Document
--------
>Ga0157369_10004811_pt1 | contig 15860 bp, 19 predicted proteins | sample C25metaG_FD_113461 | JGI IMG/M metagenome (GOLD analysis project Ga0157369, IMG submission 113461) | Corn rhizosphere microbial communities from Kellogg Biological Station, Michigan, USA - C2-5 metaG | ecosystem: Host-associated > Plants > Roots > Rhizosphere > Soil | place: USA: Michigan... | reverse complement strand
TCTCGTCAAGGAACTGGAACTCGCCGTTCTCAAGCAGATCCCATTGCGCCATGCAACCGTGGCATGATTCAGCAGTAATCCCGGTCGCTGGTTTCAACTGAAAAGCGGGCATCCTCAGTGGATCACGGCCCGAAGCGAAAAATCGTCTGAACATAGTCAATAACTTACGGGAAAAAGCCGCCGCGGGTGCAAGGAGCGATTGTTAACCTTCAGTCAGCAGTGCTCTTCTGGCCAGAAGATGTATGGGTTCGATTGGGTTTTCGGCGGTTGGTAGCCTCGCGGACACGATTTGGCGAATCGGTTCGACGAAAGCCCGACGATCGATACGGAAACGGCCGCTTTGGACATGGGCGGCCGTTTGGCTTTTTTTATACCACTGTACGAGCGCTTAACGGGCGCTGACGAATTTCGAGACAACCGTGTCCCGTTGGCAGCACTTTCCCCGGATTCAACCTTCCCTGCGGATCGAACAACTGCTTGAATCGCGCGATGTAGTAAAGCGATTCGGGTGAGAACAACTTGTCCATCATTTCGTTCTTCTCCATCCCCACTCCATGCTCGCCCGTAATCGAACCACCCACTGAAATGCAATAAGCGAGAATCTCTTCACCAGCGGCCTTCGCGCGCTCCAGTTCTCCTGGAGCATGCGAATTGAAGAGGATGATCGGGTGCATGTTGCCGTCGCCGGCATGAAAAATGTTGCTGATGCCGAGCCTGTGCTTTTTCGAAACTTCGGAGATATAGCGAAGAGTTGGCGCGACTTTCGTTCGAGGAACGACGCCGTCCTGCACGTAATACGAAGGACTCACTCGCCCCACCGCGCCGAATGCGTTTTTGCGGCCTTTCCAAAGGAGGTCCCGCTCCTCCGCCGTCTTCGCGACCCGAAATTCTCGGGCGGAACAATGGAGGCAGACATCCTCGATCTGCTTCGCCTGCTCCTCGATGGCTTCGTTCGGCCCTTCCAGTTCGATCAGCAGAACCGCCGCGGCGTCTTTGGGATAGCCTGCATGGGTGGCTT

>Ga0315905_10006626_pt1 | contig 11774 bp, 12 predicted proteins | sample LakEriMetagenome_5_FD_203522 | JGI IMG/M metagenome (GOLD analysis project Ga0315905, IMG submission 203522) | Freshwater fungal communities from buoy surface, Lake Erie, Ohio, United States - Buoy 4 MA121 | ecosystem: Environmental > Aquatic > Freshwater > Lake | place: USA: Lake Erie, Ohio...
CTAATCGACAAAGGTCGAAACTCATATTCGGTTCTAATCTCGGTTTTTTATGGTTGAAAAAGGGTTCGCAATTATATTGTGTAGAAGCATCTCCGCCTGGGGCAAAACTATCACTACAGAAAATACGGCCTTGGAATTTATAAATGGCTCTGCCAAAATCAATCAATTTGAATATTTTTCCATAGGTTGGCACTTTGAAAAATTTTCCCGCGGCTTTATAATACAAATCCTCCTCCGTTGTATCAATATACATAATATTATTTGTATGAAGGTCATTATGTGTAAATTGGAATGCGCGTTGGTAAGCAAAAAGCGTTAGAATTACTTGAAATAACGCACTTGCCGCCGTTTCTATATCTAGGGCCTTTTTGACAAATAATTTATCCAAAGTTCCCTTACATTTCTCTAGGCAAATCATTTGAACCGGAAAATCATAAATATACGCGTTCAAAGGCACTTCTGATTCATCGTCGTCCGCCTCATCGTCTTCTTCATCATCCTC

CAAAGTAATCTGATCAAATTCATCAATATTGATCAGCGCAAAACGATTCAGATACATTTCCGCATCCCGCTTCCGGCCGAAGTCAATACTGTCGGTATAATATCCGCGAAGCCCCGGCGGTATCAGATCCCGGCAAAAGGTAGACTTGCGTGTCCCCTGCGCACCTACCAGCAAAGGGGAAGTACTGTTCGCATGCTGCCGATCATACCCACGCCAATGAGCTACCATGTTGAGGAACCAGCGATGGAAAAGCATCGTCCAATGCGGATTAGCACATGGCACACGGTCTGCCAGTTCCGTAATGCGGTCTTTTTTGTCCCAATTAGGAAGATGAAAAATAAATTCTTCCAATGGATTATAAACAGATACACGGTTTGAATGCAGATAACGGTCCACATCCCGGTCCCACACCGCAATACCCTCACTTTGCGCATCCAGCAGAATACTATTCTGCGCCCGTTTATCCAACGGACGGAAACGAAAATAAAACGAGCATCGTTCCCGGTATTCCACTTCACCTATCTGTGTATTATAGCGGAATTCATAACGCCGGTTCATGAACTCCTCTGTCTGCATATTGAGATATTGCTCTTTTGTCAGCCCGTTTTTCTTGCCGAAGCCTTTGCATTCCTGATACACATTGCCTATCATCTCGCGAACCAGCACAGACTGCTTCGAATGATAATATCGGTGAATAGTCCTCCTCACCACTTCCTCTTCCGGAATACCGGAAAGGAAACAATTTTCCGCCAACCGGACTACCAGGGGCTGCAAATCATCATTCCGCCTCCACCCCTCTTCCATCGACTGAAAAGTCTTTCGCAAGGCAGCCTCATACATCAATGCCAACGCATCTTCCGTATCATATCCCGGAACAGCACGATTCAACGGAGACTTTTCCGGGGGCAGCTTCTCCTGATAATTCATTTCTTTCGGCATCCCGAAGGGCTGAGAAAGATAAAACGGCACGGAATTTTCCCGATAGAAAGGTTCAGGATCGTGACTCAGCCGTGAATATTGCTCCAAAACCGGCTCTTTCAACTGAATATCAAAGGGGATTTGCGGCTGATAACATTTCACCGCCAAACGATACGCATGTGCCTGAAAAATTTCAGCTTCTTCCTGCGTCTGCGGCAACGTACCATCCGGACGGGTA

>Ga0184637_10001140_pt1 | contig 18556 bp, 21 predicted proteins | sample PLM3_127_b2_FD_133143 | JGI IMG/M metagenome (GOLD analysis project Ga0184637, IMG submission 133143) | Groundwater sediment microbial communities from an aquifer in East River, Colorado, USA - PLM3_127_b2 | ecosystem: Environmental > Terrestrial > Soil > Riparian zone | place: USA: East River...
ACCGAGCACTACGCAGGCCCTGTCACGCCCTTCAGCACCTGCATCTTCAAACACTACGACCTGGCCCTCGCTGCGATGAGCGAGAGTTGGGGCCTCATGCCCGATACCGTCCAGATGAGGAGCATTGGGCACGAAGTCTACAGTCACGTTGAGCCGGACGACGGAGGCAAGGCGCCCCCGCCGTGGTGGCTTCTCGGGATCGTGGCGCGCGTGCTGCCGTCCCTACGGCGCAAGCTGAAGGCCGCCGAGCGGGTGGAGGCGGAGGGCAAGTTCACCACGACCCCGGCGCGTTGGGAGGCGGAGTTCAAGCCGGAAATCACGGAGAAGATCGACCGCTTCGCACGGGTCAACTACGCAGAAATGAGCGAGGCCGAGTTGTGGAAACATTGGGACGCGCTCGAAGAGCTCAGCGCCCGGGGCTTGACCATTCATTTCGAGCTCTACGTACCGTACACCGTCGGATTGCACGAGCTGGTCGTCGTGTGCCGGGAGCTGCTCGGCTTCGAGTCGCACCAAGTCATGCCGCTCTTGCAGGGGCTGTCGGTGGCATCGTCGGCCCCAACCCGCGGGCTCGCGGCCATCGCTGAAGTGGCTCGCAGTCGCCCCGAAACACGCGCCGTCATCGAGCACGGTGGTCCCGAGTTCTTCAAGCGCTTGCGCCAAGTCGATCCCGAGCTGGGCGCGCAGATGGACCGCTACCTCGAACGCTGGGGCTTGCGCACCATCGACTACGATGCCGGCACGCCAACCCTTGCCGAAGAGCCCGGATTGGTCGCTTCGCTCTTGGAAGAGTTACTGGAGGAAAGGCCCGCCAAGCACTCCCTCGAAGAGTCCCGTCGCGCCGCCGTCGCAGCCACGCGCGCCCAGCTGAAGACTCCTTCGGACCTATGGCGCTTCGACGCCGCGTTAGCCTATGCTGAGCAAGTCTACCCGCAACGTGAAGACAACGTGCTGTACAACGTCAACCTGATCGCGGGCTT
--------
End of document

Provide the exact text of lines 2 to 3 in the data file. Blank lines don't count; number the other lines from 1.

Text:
TCTCGTCAAGGAACTGGAACTCGCCGTTCTCAAGCAGATCCCATTGCGCCATGCAACCGTGGCATGATTCAGCAGTAATCCCGGTCGCTGGTTTCAACTGAAAAGCGGGCATCCTCAGTGGATCACGGCCCGAAGCGAAAAATCGTCTGAACATAGTCAATAACTTACGGGAAAAAGCCGCCGCGGGTGCAAGGAGCGATTGTTAACCTTCAGTCAGCAGTGCTCTTCTGGCCAGAAGATGTATGGGTTCGATTGGGTTTTCGGCGGTTGGTAGCCTCGCGGACACGATTTGGCGAATCGGTTCGACGAAAGCCCGACGATCGATACGGAAACGGCCGCTTTGGACATGGGCGGCCGTTTGGCTTTTTTTATACCACTGTACGAGCGCTTAACGGGCGCTGACGAATTTCGAGACAACCGTGTCCCGTTGGCAGCACTTTCCCCGGATTCAACCTTCCCTGCGGATCGAACAACTGCTTGAATCGCGCGATGTAGTAAAGCGATTCGGGTGAGAACAACTTGTCCATCATTTCGTTCTTCTCCATCCCCACTCCATGCTCGCCCGTAATCGAACCACCCACTGAAATGCAATAAGCGAGAATCTCTTCACCAGCGGCCTTCGCGCGCTCCAGTTCTCCTGGAGCATGCGAATTGAAGAGGATGATCGGGTGCATGTTGCCGTCGCCGGCATGAAAAATGTTGCTGATGCCGAGCCTGTGCTTTTTCGAAACTTCGGAGATATAGCGAAGAGTTGGCGCGACTTTCGTTCGAGGAACGACGCCGTCCTGCACGTAATACGAAGGACTCACTCGCCCCACCGCGCCGAATGCGTTTTTGCGGCCTTTCCAAAGGAGGTCCCGCTCCTCCGCCGTCTTCGCGACCCGAAATTCTCGGGCGGAACAATGGAGGCAGACATCCTCGATCTGCTTCGCCTGCTCCTCGATGGCTTCGTTCGGCCCTTCCAGTTCGATCAGCAGAACCGCCGCGGCGTCTTTGGGATAGCCTGCATGGGTGGCTT

>Ga0315905_10006626_pt1 | contig 11774 bp, 12 predicted proteins | sample LakEriMetagenome_5_FD_203522 | JGI IMG/M metagenome (GOLD analysis project Ga0315905, IMG submission 203522) | Freshwater fungal communities from buoy surface, Lake Erie, Ohio, United States - Buoy 4 MA121 | ecosystem: Environmental > Aquatic > Freshwater > Lake | place: USA: Lake Erie, Ohio...